By on October 9, 2014

passat1

When I reviewed the most recent Passat 1.8TSI I confessed to liking the car, even if it wasn’t anywhere close to being the G.O.A.T. Therefore, when one of my driving students told me that he’d been unable to source my first recommendation for a non-premium trackday rental — the Camry SE — and had been stuck with a Passat instead, I was not immediately concerned about our prospects for the weekend.

In hindsight, that was probably incorrect.

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Until recently, most of the Passats sold in this country arrived with the 170-horsepower straight-five, pushing about 3,250 pounds through a six-speed automatic transmission. This was considered to be quite the dynamic package back when you could only get it in an Audi 5000 Turbo, but we live in an era where, ahem, the humble Accord Coupe can be had with 255whp and a 13.9-second quarter-mile. So this VW feels like the proverbial Poky Little Puppy at pretty much all times.

With tires that were worn-out on arrival, brakes that required some trackside bleeding just to be safely usable during the second day, and a pronounced inability to out-pull a Miata 1.6 on Summit Point Shenandoah’s uphill “ski jump”, my student and I weren’t exactly having hot times out there on the ol’ racetrack. It would have been difficult for him to find a car that was less suited for this sort of thing, even among the sad cafe of an Avis lot. Yet I come to praise the Passat, not to bury it.

The key virtues of VW’s aging big sedan remain present even when you’re doing 95mph down Shenandoah’s back straight. To begin with, the visibility is excellent and the beltline is low. This makes more difference than you’d imagine when a driver is just starting his trackday career. Being passed and passing (yes! that happened! We passed someone!) other cars at speed on a track is a profoundly disconcerting thing and it’s hard not to imagine there’s a charging Z06 Vette in every blind spot, even if your instructor has the mirrors and has assured you that he’ll watch for traffic. Therefore, the big greenhouse and good sightlines of this Passat are truly useful.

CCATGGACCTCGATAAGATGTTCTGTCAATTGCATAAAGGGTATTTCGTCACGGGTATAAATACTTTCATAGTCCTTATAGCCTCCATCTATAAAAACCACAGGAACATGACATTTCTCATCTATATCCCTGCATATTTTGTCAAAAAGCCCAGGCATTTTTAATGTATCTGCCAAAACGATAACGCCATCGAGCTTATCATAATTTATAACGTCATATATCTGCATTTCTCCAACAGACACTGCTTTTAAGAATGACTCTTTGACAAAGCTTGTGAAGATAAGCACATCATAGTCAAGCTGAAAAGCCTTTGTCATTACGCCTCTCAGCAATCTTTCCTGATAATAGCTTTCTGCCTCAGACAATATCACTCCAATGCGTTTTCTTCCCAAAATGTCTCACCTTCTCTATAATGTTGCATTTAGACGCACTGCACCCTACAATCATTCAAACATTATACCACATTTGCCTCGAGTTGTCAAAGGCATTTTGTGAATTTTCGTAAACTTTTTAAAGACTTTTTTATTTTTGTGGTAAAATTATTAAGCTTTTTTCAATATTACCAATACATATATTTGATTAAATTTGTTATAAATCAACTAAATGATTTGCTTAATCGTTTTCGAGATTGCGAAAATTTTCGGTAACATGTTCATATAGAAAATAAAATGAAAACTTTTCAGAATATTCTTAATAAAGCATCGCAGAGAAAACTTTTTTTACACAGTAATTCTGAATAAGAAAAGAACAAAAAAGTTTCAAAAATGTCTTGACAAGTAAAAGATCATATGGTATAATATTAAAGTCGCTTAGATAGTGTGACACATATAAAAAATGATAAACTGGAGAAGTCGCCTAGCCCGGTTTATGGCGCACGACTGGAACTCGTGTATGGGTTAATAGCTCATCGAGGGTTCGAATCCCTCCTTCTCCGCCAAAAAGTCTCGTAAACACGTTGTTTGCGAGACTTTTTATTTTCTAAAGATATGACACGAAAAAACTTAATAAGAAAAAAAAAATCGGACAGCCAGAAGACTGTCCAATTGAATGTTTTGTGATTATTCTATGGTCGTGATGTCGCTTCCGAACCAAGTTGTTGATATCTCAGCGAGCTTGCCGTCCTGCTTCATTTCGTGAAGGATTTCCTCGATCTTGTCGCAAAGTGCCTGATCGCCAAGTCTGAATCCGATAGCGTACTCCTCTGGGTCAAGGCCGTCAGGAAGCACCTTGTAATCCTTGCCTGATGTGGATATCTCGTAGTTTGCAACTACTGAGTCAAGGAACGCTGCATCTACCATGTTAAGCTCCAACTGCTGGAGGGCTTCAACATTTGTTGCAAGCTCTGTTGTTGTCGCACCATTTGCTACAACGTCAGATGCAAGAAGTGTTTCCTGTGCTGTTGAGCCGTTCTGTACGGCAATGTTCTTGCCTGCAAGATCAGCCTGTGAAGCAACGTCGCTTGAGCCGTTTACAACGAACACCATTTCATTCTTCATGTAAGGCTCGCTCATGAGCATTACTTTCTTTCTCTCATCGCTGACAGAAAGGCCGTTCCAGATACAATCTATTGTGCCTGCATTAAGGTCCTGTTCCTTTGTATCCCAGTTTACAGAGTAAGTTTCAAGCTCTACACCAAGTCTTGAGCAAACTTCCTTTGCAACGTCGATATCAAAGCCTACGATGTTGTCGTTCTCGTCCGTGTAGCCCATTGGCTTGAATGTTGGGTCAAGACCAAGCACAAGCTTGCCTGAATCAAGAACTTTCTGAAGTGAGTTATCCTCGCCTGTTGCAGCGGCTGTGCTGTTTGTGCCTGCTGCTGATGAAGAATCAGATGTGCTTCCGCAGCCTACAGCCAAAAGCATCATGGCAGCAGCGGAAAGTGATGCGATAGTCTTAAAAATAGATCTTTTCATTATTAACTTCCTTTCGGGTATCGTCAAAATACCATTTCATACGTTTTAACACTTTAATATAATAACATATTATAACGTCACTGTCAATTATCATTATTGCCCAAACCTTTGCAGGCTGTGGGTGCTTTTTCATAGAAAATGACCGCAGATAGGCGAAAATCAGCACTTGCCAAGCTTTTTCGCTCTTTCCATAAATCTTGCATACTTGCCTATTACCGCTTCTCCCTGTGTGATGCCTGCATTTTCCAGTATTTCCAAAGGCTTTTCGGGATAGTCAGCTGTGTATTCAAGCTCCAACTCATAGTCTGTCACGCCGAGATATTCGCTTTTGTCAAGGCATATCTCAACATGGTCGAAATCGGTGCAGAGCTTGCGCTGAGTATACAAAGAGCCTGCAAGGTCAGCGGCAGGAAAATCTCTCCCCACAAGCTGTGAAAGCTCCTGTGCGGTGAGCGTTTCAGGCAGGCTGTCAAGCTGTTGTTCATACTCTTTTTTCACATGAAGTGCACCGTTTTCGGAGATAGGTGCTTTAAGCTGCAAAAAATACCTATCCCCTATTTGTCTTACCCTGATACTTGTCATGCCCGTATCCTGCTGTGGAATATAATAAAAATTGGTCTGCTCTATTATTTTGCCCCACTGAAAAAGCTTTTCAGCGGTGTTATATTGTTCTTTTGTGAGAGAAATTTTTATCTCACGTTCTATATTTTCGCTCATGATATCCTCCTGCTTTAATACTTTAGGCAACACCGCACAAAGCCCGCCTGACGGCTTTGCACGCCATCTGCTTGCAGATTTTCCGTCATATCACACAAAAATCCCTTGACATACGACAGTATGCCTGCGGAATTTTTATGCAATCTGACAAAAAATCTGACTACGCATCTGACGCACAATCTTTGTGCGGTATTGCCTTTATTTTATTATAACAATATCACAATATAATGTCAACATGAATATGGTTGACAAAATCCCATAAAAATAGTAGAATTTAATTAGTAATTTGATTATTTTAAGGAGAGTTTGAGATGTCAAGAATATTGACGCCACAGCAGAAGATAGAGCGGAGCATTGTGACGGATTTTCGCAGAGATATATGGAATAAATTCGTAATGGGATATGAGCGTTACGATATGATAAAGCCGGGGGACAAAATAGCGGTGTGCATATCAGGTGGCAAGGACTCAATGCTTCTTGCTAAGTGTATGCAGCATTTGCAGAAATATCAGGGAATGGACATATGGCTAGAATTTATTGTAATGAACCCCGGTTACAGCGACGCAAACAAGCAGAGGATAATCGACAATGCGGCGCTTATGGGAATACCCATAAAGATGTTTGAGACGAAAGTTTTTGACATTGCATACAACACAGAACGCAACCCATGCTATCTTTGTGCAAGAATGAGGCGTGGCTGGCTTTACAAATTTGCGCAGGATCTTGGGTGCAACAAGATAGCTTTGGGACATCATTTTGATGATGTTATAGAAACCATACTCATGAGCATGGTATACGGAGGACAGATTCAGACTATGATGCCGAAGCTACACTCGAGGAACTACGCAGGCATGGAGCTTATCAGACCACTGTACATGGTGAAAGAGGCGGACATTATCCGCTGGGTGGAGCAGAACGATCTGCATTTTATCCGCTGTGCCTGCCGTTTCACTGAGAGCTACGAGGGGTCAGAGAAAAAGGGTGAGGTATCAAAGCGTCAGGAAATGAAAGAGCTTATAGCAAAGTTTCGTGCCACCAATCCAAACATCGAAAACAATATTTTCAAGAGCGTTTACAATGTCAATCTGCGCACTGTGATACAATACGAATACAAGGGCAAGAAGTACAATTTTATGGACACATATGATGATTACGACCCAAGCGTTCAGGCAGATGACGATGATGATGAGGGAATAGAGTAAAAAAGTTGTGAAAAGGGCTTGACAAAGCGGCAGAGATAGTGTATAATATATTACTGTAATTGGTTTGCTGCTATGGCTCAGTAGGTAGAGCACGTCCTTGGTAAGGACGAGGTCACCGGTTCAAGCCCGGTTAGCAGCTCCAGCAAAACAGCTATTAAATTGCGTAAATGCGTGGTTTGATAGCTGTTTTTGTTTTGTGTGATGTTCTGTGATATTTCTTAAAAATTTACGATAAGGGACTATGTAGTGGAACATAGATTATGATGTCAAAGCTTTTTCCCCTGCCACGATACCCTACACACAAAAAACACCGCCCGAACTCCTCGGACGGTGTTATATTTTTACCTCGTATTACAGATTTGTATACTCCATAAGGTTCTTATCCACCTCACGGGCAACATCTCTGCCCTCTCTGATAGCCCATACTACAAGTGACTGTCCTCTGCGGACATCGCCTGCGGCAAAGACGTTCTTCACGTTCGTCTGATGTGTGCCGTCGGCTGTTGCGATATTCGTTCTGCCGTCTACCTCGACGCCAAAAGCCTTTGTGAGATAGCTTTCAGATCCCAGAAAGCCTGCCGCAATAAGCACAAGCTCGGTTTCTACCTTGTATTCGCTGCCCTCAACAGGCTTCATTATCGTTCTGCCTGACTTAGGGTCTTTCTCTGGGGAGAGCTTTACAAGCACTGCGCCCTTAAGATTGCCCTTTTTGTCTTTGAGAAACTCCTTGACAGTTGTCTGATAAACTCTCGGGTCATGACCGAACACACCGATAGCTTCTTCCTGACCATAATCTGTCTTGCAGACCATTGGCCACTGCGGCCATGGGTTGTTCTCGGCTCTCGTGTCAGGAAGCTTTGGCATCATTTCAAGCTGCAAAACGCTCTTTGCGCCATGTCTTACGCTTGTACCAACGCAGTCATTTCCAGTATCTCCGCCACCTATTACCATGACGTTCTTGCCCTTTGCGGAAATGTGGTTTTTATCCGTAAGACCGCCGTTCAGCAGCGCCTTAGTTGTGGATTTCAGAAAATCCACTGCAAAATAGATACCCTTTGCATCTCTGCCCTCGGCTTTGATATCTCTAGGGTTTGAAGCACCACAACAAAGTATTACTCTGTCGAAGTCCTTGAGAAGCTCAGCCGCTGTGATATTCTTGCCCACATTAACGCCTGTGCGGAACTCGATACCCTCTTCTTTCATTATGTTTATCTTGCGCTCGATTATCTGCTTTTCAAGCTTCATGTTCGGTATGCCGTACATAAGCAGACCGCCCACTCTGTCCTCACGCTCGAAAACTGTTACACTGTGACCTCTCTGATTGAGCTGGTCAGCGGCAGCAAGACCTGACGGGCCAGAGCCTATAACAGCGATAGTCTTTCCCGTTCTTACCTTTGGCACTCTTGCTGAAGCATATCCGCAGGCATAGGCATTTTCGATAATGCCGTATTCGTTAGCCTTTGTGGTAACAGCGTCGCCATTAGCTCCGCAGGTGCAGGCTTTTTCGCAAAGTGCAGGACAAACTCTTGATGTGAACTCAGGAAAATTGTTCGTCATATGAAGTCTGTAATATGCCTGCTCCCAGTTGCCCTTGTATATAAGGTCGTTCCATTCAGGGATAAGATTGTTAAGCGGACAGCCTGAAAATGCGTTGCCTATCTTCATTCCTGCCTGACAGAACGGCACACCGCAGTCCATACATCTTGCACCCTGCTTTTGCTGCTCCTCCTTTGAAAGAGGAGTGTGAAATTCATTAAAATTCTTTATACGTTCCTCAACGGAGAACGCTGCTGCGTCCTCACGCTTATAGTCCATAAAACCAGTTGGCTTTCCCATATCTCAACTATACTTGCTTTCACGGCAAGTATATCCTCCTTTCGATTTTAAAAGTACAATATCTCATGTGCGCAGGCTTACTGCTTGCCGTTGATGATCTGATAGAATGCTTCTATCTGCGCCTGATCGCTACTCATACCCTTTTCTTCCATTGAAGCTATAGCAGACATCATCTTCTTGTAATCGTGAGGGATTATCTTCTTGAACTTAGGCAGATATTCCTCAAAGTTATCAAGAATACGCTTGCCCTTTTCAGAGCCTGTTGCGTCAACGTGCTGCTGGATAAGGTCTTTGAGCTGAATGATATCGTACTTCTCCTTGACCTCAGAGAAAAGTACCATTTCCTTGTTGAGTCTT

The same driving position that works so well for long trips is also comfortable for racetrack use, and it’s easy to get the seat and steering wheel in the correct relationship. All the controls fall readily to hand, as the old saying goes, and the efforts associated with those controls are predictable and reassuring. There wasn’t much grip to be had, but what there was could be clearly discerned. The same goes for the brakes — you knew how much you had left and there was usually a little bite available at the end of the travel.

As fate had it, I was driving a considerably more modern and feature-filled sedan at Shenandoah myself this past weekend and I was impressed by the Passat’s feedback and honesty when compared to that sedan, which shall remain nameless for the moment. As a tool for teaching the basics of racetrack driving — consistent brake pressure, single turn-in, unwinding the wheel early, providing predictable and minimal inputs — it really isn’t that bad. If everybody in the “Blue Group” had been driving a Passat, things would have been quite simpatico.

Naturally, however, no one else had a Passat. They had cars that went fast in a straight line, like turbo VWs, and cars that went fast in turns, like Miatas, and cars that do both, like the aforementioned Z06 in both C5 and C6 flavors. Compared to these cars, the Passat was pathetically outmatched and it wasn’t unusual for us to be lapped twice in a session by NISMO 370Zs and the like. It’s just too slow for anybody but the most committed and dedicated individual to use for this purpose.

Luckily for us, my student was both of those things and over the course of four full hours of track driving he improved tremendously, taking perhaps ten seconds a lap or more off his times. He did a good job of managing his brakes and his tires, he was thoughtful and interested when it came to making small improvments and keeping those improvements, and he was safe and predictable during his interactions with other traffic. Next time he’ll probably be driving something faster than a Passat and I’d like to think he’s going to have a lot of success in his future endeavors as a trackday driver and LeMons racer.